2015-08-03 - WA - Day 68 - Darrington to Snohomish
The next to last day reminded me of senioritis. I woke up to the squawking of birds. People were sluggish in getting up and on the road. We were told it was a 65-mile day but it turned out to be about 45 so plenty of time for us to relax. I left and rode alone through the trees, grasses, and mountains that have become familiar. I stopped at a store near Oso for a break to eat and check it out. While there, I saw quite a number of other cyclists from my group pass by. The store was quite interesting, possibly converted from a bank, with a menagerie of items ranging from household goods to a sizable candy section. Oso is the site of a 2014 mudslide. 2 days before my birthday that year, a major landslide occurred 4 miles east of Oso, killing 43 people. Caused by the collapse of a hill, it engulfed homes, destroyed roads, and flooded the land. I believe there is a monument or sign about this event now in the town itself. Even the outskirts of Oso I saw though, seemed a shell of its former self, closed stores and a distinct lack of people. Is it really the "partytown USA" as declared by the railroad bridge graffiti?
25 miles into the day brought us to Arlington. Many people stopped for lunch here. Having just ate at the store 10 miles back and hoping to get some work done in the library at Snohomish tonight, I decided to press on. I grabbed my laptop and other things I needed from the van and left with Amanda. We rode the whole 19 miles or so on the centennial trail to Snohomish. It was fun riding together at a relaxing pace. We talked about how we kind of started the journey together, she having stayed at the same rental house before the first week of riding. Now, that she is back riding these 5 days, it was fitting to ride together for some of it. She also told me about why she loved running and I told her about some of the things I wanted to do, like run a 50-mile event in a day. We stopped for a water and snack break close to Snohomish and saw 3 roller bladers on their 30-mile journey. I also fondly remember Joe and company passing us while yelling "This is an audible signal" in a robotic voice due to the signs on the road that said to always pass with an audible signal.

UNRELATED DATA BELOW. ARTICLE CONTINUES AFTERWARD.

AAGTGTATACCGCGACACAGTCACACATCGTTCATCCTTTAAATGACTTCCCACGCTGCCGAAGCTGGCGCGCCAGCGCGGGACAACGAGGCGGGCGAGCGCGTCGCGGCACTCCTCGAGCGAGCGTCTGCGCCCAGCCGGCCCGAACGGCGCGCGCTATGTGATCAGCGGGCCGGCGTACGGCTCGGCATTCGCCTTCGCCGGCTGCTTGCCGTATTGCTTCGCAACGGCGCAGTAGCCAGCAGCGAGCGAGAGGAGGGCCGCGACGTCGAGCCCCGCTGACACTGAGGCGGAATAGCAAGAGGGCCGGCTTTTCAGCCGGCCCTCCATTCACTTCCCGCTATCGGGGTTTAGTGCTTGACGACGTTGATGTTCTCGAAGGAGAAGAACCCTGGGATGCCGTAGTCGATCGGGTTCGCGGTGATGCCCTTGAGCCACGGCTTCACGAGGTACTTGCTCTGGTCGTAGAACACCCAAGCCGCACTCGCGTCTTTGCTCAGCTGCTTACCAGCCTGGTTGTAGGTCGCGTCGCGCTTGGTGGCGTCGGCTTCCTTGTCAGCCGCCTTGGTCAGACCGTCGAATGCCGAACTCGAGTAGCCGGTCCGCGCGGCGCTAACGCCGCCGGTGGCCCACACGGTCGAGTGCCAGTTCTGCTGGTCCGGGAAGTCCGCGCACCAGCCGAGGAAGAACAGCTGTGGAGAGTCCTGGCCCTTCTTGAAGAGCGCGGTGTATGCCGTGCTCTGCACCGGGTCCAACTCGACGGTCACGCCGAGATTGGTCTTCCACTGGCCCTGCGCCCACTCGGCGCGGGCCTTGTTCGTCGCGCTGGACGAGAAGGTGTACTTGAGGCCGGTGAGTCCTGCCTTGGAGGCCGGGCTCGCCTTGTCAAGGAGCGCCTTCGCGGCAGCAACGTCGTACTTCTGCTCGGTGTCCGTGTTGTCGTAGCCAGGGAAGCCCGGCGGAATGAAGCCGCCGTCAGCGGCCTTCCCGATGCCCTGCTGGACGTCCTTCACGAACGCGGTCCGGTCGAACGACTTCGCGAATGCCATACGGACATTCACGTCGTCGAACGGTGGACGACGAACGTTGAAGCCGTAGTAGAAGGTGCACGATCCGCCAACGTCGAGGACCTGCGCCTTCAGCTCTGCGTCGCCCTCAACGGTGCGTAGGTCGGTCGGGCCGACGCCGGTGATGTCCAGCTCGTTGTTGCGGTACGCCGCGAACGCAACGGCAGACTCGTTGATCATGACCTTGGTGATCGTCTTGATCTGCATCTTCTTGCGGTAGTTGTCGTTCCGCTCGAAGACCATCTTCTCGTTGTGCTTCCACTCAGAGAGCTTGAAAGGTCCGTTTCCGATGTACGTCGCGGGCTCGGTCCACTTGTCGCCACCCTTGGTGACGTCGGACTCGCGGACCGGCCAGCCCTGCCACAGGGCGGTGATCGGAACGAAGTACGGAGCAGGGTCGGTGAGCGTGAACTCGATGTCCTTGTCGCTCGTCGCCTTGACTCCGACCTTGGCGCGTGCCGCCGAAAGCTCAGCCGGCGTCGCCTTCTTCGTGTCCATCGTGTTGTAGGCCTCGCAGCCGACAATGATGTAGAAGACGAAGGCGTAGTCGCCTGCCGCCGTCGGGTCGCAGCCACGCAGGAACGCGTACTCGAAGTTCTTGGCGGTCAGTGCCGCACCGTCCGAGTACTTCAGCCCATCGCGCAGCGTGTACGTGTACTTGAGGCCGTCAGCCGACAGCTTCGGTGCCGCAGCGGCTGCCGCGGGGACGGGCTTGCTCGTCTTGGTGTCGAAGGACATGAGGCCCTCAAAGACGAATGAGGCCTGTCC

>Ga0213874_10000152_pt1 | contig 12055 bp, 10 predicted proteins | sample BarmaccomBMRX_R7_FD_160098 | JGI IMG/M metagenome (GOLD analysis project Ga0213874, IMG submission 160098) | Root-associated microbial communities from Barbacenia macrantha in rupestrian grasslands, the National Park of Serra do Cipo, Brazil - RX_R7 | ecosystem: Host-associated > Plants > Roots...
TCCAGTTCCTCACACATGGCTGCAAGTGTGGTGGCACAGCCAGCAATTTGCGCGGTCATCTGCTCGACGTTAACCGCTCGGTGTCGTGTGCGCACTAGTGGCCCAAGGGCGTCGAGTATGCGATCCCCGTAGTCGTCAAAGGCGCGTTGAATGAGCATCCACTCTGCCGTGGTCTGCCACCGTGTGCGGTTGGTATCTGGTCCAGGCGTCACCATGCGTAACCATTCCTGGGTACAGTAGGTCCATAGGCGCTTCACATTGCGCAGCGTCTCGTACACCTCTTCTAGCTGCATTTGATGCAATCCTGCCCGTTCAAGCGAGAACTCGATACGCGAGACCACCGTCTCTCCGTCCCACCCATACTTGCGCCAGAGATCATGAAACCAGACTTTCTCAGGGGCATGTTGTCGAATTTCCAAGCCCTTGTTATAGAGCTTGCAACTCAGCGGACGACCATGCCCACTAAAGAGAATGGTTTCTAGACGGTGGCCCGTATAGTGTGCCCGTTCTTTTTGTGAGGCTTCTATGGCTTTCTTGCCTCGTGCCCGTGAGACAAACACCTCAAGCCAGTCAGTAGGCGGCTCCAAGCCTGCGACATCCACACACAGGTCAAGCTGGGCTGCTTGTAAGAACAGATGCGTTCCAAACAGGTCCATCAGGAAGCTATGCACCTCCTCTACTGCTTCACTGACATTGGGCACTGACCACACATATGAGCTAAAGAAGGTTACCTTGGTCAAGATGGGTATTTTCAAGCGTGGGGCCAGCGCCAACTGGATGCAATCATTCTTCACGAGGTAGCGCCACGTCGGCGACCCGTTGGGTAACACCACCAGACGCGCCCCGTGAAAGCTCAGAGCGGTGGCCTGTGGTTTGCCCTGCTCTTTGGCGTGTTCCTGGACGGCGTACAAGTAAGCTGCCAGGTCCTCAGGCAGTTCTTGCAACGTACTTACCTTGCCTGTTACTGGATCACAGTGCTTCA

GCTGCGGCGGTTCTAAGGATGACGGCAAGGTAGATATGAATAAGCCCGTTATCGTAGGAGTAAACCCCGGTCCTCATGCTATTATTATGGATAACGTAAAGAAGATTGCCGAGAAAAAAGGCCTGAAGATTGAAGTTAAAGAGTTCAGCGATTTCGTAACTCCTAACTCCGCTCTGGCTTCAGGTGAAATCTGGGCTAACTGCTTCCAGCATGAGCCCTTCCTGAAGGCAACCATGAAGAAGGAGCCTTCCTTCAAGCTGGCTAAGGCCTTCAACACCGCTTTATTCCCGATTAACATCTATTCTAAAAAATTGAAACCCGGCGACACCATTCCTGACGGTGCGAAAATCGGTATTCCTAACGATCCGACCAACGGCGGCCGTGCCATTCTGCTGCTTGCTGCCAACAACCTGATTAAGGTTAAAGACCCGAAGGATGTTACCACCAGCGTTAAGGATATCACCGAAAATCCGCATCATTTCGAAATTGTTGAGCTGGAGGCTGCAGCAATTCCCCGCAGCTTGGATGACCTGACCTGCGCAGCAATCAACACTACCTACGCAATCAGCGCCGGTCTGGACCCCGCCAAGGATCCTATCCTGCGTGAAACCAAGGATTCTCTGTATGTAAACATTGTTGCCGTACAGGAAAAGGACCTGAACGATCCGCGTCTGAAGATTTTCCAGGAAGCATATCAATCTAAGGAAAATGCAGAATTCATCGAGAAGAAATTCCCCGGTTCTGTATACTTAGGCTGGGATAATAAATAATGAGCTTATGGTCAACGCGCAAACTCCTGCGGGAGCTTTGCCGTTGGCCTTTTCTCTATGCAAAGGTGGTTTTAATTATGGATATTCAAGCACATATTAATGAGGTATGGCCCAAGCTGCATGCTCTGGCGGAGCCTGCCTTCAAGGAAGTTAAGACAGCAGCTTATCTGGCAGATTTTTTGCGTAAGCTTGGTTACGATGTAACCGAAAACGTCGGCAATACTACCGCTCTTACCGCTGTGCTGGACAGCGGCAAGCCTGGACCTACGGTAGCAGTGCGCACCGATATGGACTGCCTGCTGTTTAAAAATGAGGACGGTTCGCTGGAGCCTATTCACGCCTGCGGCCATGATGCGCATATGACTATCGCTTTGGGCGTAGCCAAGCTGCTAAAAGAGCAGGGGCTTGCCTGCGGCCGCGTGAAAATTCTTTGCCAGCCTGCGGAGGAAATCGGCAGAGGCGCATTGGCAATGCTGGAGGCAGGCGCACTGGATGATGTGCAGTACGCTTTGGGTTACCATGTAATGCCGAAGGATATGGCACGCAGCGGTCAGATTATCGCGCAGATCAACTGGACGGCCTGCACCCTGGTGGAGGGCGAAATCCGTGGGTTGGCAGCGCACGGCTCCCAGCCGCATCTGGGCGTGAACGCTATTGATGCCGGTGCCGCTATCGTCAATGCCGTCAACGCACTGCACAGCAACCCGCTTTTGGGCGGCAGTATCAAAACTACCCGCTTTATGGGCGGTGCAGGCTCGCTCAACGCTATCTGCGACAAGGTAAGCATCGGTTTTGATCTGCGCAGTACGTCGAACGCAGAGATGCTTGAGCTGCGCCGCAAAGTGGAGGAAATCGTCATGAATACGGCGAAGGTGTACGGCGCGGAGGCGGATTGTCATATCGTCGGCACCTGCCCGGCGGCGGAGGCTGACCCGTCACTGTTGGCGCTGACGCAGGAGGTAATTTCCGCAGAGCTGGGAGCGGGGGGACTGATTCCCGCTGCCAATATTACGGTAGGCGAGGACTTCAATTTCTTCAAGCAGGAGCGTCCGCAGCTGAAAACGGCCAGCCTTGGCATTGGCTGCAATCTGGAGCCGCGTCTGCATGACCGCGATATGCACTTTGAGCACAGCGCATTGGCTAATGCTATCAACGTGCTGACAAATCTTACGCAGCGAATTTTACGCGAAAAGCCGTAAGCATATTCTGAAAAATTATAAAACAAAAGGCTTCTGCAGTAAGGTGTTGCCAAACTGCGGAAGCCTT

At Snohomish, we saw Bill wandering around town and I left the two of them to go work in the library for a few hours. The library was quite large and nice but as I've been realizing more and more, nice libraries do not necessarily mean fast Wi-Fi, especially for photo uploads. We were camping next to a large youth soccer field that night. Games were played and training held in a distant field. I set up my tent and saw that the portable toilets were a soccer-field length away. We were surprised by Bridget's parents and dog who brought us a large subway sandwich and platter. Two of Yong's friends showed up too. They had helped him out a lot when he was in need during his individual ride before he joined us. They brought delicious desserts for us to have. Even though I was quite full from dinner in town, I managed to scarf down one of those cakes. Showers were provided to us for free at an amazing aquatic center that seemed to be half swimming pool and half water park. I went into my tent to rest, tired, and listened about Robert Moses as others laughed in the distance. I found out later that a large group of the riders had gotten together to write comments on index cards about each other in a circle around a fire. That would have been a fun form of closure but being so burnt out by then, I did not regret not walking over to see what they were doing.